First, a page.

News & Insights

Are you prepared for 2020?

Christian Meredith reviews employment changes coming soon.

A sweep of changes to employment law are coming into force this year. From April 2020 we can expect a number of reforms.

We have set out a brief summary below of the major changes to be aware of. If you would like further information or advice on the changes, please get in contact with us.

Contract reform

From 6 April 2020 employers will need to make changes to comply with new rules in relation to section 1 statements. These changes will apply to any person who starts work on or after 6 April and these are detailed below:

  • The obligation on employers to provide section 1 statements will be extended to workers (as well as employees).
  • The one–month service requirement before an employee, and now a worker, is entitled to receive their section 1 statements will no longer apply. Employees and workers will be entitled to receive their section 1 statements from ‘day one’.
  • The minimum requirements for these statements have been extended and include information on matters such probation, days of the week worked, training etc.  Please contact us for a full list.

Holiday Pay

From 6 April, the reference period used to calculate statutory holiday pay will increase from 12 weeks to 52 weeks.  This will ensure that workers who do not have a regular working pattern throughout the year are not disadvantaged by taking their holiday at a quiet time of the year when their weekly pay might be lower.

The 52-week reference period will apply to all calculations of statutory holiday pay under the WTR 1998 in which the 12-week reference period would otherwise have been used (in other words, workers with no normal working hours, and workers with normal working hours whose pay varies with the amount of work done or the times or days on which it is done).

The government intends to launch a campaign to boost awareness of holiday and holiday pay rights among employers and individuals. This will include new guidance (produced in conjunction with Acas) with real life examples to support the interpretation of holiday pay rules.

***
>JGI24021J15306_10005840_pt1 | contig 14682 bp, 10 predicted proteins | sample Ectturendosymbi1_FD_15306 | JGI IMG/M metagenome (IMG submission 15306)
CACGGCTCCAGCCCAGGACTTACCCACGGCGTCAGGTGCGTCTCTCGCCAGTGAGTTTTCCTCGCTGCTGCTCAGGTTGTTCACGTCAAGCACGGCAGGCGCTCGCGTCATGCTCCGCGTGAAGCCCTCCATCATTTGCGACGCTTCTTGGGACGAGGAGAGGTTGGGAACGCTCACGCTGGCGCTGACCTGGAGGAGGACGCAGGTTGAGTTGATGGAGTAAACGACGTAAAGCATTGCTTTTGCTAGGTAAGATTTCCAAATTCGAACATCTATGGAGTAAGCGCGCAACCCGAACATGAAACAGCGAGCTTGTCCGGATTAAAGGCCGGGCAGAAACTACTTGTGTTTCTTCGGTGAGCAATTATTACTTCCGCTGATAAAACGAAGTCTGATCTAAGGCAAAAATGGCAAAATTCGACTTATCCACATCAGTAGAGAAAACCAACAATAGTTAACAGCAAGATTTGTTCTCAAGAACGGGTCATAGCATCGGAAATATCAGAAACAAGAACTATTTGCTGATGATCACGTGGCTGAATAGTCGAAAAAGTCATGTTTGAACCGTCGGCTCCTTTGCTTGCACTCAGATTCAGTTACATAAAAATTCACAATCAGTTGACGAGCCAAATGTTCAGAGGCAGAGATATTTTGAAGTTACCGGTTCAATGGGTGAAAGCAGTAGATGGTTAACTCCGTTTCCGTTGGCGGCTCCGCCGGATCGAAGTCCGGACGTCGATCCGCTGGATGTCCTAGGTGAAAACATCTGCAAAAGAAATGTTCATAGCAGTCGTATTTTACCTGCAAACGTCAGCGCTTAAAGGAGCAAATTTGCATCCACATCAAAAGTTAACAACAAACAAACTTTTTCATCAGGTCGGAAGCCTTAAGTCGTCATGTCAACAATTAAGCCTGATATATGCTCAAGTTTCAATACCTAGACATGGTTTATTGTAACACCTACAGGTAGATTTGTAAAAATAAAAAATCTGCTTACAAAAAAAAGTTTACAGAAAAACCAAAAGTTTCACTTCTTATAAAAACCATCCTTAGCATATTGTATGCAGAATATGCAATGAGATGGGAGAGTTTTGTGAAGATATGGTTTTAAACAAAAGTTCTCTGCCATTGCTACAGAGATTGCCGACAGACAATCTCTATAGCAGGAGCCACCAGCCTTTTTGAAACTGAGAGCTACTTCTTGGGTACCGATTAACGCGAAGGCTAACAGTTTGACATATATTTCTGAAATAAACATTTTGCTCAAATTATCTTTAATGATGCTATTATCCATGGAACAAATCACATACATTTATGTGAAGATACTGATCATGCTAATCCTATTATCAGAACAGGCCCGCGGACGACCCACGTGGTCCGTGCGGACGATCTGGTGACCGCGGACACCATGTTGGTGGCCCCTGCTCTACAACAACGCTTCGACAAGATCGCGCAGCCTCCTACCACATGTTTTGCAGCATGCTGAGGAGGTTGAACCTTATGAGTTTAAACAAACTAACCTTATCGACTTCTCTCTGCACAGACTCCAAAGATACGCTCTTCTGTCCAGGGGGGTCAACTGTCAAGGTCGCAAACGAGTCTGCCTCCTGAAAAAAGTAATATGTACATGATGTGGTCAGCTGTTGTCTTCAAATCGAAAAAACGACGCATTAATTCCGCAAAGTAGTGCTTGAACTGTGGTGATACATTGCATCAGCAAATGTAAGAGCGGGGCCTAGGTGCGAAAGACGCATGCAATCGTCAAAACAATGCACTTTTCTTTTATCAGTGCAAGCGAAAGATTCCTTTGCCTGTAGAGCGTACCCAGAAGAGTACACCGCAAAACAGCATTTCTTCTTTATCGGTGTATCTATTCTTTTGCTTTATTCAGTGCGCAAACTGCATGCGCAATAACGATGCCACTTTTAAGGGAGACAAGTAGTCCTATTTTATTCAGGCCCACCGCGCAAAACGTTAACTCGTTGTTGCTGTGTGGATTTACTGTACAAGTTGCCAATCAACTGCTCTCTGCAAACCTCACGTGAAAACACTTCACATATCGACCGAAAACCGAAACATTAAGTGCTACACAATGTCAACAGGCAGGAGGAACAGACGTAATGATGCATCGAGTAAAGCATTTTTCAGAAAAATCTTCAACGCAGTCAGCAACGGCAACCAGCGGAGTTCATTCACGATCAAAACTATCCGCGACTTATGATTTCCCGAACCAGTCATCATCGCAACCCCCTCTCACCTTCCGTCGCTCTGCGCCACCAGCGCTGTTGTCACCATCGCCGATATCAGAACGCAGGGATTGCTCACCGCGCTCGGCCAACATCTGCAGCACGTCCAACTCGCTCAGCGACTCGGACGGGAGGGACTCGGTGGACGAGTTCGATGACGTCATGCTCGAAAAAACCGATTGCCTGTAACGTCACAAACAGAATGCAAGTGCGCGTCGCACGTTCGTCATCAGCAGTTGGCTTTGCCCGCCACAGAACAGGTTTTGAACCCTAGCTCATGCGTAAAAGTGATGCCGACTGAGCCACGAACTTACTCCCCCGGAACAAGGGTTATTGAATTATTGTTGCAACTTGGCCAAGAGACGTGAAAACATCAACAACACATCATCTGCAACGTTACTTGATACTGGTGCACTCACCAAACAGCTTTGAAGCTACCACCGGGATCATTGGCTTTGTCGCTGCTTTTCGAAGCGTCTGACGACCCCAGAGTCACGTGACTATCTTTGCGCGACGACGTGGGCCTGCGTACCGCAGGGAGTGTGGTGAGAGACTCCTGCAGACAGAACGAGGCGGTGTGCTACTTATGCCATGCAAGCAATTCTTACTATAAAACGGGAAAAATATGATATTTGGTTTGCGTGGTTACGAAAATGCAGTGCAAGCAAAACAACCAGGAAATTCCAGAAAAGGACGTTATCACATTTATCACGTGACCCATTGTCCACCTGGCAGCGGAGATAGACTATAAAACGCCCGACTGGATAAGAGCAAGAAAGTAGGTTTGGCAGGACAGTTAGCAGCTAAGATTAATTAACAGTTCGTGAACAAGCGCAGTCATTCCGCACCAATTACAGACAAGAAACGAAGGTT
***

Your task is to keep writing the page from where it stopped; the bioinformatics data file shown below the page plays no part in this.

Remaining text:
Parental Bereavement Leave

Please see article below for further details.

Termination Payment Changes

As of 6 April, all ex-gratia termination payments above £30,000 will be subject to deductions NICs as well as income tax.

The first £30,000 of a termination payment is exempt from tax and NICs. Currently, tax is payable on sums above this amount, but NICs are not chargeable. As of April 2020, NICs will also be chargeable on payments above the £30,000. Payment relating solely to the termination of employment will continue to be exempt from employee NICs.

National Minimum Wage

Following the recommendations of the Low Pay Commission, the government will increase the national minimum wage from April 2020 to the following rates:

  • Apprentices: £4.15 an hour;
  • 16-17 year olds: £4.55 an hour;
  • 18-20 year olds: £6.45 an hour;
  • 21-24 year olds: £8.20 an hour;
  • National living wage (workers aged 25 and over): £8.72 an hour.

IR35

Changes to IR35 will also apply from April 2020. This will impact end clients above a certain size that use the services of individuals who are engaged through an intermediary (usually their own personal service company or “PSC”) but would be classed as an employee if they contracted directly with the client.  The rules are designed to combat tax avoidance by ensuring these individuals (often referred to as off-payroll workers) pay the same tax and National Insurance contributions as employees.  The changes impact all arrangements where payments are received on or after 6 April, therefore businesses, contractors and agencies will need to carry out any necessary steps to ensure compliance well before this date.